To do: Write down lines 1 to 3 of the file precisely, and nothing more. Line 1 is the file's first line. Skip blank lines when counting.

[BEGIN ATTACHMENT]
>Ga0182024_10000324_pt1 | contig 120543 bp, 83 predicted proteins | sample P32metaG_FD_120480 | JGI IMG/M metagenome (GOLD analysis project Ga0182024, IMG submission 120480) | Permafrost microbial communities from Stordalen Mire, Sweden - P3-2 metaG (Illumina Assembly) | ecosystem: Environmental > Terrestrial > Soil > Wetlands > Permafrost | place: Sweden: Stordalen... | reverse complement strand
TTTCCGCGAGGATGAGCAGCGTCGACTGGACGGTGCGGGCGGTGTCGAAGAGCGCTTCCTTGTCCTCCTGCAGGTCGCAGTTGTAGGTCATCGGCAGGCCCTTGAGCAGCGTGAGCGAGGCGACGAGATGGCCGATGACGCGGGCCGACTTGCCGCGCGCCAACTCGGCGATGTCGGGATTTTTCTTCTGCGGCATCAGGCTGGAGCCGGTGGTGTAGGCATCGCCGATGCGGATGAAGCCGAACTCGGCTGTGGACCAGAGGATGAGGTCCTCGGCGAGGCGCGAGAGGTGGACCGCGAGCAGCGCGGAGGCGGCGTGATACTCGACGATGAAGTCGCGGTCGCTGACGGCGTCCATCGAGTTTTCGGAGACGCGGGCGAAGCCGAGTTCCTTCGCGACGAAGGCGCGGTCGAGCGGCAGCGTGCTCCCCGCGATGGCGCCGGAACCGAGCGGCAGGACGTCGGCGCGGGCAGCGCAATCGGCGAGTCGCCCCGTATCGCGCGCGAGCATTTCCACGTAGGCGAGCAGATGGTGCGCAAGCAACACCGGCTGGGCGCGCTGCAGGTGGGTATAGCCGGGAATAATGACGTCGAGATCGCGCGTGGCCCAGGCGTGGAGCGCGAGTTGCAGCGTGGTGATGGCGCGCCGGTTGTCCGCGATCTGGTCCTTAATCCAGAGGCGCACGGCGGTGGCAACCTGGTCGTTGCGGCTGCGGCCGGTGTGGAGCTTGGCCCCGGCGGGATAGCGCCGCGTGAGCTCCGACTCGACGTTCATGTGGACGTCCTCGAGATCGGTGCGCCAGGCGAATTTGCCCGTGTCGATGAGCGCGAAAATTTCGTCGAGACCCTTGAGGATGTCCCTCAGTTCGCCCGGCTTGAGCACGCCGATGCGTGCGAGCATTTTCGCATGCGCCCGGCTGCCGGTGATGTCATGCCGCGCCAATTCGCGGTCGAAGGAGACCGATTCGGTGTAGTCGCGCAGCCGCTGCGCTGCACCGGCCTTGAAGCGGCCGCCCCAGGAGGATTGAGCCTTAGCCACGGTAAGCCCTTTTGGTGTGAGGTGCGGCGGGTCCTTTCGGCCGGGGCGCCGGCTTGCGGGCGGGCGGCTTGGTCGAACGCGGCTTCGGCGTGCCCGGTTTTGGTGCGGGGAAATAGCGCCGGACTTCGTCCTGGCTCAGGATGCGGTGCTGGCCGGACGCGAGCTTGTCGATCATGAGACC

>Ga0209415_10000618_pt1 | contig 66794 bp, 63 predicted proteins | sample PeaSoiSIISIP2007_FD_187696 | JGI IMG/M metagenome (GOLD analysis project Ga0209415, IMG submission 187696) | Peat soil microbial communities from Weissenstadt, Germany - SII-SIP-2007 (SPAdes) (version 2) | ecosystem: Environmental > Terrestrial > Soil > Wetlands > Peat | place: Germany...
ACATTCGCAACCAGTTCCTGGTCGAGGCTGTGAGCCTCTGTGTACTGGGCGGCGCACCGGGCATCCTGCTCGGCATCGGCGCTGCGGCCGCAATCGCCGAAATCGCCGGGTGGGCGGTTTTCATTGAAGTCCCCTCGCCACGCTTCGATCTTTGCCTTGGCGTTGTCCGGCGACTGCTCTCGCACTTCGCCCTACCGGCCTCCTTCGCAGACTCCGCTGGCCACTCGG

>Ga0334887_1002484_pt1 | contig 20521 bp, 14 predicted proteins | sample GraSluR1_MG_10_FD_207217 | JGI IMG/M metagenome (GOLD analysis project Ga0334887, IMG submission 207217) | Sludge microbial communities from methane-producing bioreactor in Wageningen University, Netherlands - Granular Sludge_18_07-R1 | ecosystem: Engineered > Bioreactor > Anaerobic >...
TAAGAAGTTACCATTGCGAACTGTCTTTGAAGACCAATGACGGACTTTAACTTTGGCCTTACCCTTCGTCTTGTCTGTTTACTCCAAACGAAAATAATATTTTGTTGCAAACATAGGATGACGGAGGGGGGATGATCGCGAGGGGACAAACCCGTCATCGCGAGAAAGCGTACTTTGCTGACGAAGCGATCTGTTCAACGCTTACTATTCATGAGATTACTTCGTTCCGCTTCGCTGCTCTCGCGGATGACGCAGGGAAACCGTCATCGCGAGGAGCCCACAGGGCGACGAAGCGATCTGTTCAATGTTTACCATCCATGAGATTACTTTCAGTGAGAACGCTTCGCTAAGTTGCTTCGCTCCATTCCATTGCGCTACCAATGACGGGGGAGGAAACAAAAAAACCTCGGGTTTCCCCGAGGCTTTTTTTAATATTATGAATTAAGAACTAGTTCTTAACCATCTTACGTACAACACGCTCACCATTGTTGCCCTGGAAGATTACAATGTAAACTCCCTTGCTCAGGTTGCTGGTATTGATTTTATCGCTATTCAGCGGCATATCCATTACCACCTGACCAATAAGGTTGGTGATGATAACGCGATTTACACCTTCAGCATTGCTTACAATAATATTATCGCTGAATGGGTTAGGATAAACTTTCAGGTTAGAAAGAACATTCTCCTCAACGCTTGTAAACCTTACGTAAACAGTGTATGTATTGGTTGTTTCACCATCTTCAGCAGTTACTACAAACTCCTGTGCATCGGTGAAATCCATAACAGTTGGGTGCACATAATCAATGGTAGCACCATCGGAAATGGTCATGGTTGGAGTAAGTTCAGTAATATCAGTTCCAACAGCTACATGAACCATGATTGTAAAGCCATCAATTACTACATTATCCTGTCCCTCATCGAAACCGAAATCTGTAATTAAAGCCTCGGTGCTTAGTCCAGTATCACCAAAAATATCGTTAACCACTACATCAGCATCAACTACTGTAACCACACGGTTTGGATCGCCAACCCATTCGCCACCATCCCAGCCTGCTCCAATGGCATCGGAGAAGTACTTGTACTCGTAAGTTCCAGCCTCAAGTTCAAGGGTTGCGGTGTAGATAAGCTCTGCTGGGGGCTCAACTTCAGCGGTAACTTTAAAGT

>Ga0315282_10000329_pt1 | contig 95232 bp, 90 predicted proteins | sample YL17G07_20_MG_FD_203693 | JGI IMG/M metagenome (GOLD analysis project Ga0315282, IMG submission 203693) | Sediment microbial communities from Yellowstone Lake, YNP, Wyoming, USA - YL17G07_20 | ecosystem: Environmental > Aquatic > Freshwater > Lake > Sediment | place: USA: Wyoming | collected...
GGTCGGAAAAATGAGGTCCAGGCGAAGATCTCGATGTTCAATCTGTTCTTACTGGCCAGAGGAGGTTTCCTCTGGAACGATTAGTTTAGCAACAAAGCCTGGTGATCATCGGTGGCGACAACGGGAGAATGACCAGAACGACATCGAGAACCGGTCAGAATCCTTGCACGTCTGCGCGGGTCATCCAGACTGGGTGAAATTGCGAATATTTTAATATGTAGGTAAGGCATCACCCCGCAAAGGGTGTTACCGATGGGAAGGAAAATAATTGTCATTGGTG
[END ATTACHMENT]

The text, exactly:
>Ga0182024_10000324_pt1 | contig 120543 bp, 83 predicted proteins | sample P32metaG_FD_120480 | JGI IMG/M metagenome (GOLD analysis project Ga0182024, IMG submission 120480) | Permafrost microbial communities from Stordalen Mire, Sweden - P3-2 metaG (Illumina Assembly) | ecosystem: Environmental > Terrestrial > Soil > Wetlands > Permafrost | place: Sweden: Stordalen... | reverse complement strand
TTTCCGCGAGGATGAGCAGCGTCGACTGGACGGTGCGGGCGGTGTCGAAGAGCGCTTCCTTGTCCTCCTGCAGGTCGCAGTTGTAGGTCATCGGCAGGCCCTTGAGCAGCGTGAGCGAGGCGACGAGATGGCCGATGACGCGGGCCGACTTGCCGCGCGCCAACTCGGCGATGTCGGGATTTTTCTTCTGCGGCATCAGGCTGGAGCCGGTGGTGTAGGCATCGCCGATGCGGATGAAGCCGAACTCGGCTGTGGACCAGAGGATGAGGTCCTCGGCGAGGCGCGAGAGGTGGACCGCGAGCAGCGCGGAGGCGGCGTGATACTCGACGATGAAGTCGCGGTCGCTGACGGCGTCCATCGAGTTTTCGGAGACGCGGGCGAAGCCGAGTTCCTTCGCGACGAAGGCGCGGTCGAGCGGCAGCGTGCTCCCCGCGATGGCGCCGGAACCGAGCGGCAGGACGTCGGCGCGGGCAGCGCAATCGGCGAGTCGCCCCGTATCGCGCGCGAGCATTTCCACGTAGGCGAGCAGATGGTGCGCAAGCAACACCGGCTGGGCGCGCTGCAGGTGGGTATAGCCGGGAATAATGACGTCGAGATCGCGCGTGGCCCAGGCGTGGAGCGCGAGTTGCAGCGTGGTGATGGCGCGCCGGTTGTCCGCGATCTGGTCCTTAATCCAGAGGCGCACGGCGGTGGCAACCTGGTCGTTGCGGCTGCGGCCGGTGTGGAGCTTGGCCCCGGCGGGATAGCGCCGCGTGAGCTCCGACTCGACGTTCATGTGGACGTCCTCGAGATCGGTGCGCCAGGCGAATTTGCCCGTGTCGATGAGCGCGAAAATTTCGTCGAGACCCTTGAGGATGTCCCTCAGTTCGCCCGGCTTGAGCACGCCGATGCGTGCGAGCATTTTCGCATGCGCCCGGCTGCCGGTGATGTCATGCCGCGCCAATTCGCGGTCGAAGGAGACCGATTCGGTGTAGTCGCGCAGCCGCTGCGCTGCACCGGCCTTGAAGCGGCCGCCCCAGGAGGATTGAGCCTTAGCCACGGTAAGCCCTTTTGGTGTGAGGTGCGGCGGGTCCTTTCGGCCGGGGCGCCGGCTTGCGGGCGGGCGGCTTGGTCGAACGCGGCTTCGGCGTGCCCGGTTTTGGTGCGGGGAAATAGCGCCGGACTTCGTCCTGGCTCAGGATGCGGTGCTGGCCGGACGCGAGCTTGTCGATCATGAGACC

>Ga0209415_10000618_pt1 | contig 66794 bp, 63 predicted proteins | sample PeaSoiSIISIP2007_FD_187696 | JGI IMG/M metagenome (GOLD analysis project Ga0209415, IMG submission 187696) | Peat soil microbial communities from Weissenstadt, Germany - SII-SIP-2007 (SPAdes) (version 2) | ecosystem: Environmental > Terrestrial > Soil > Wetlands > Peat | place: Germany...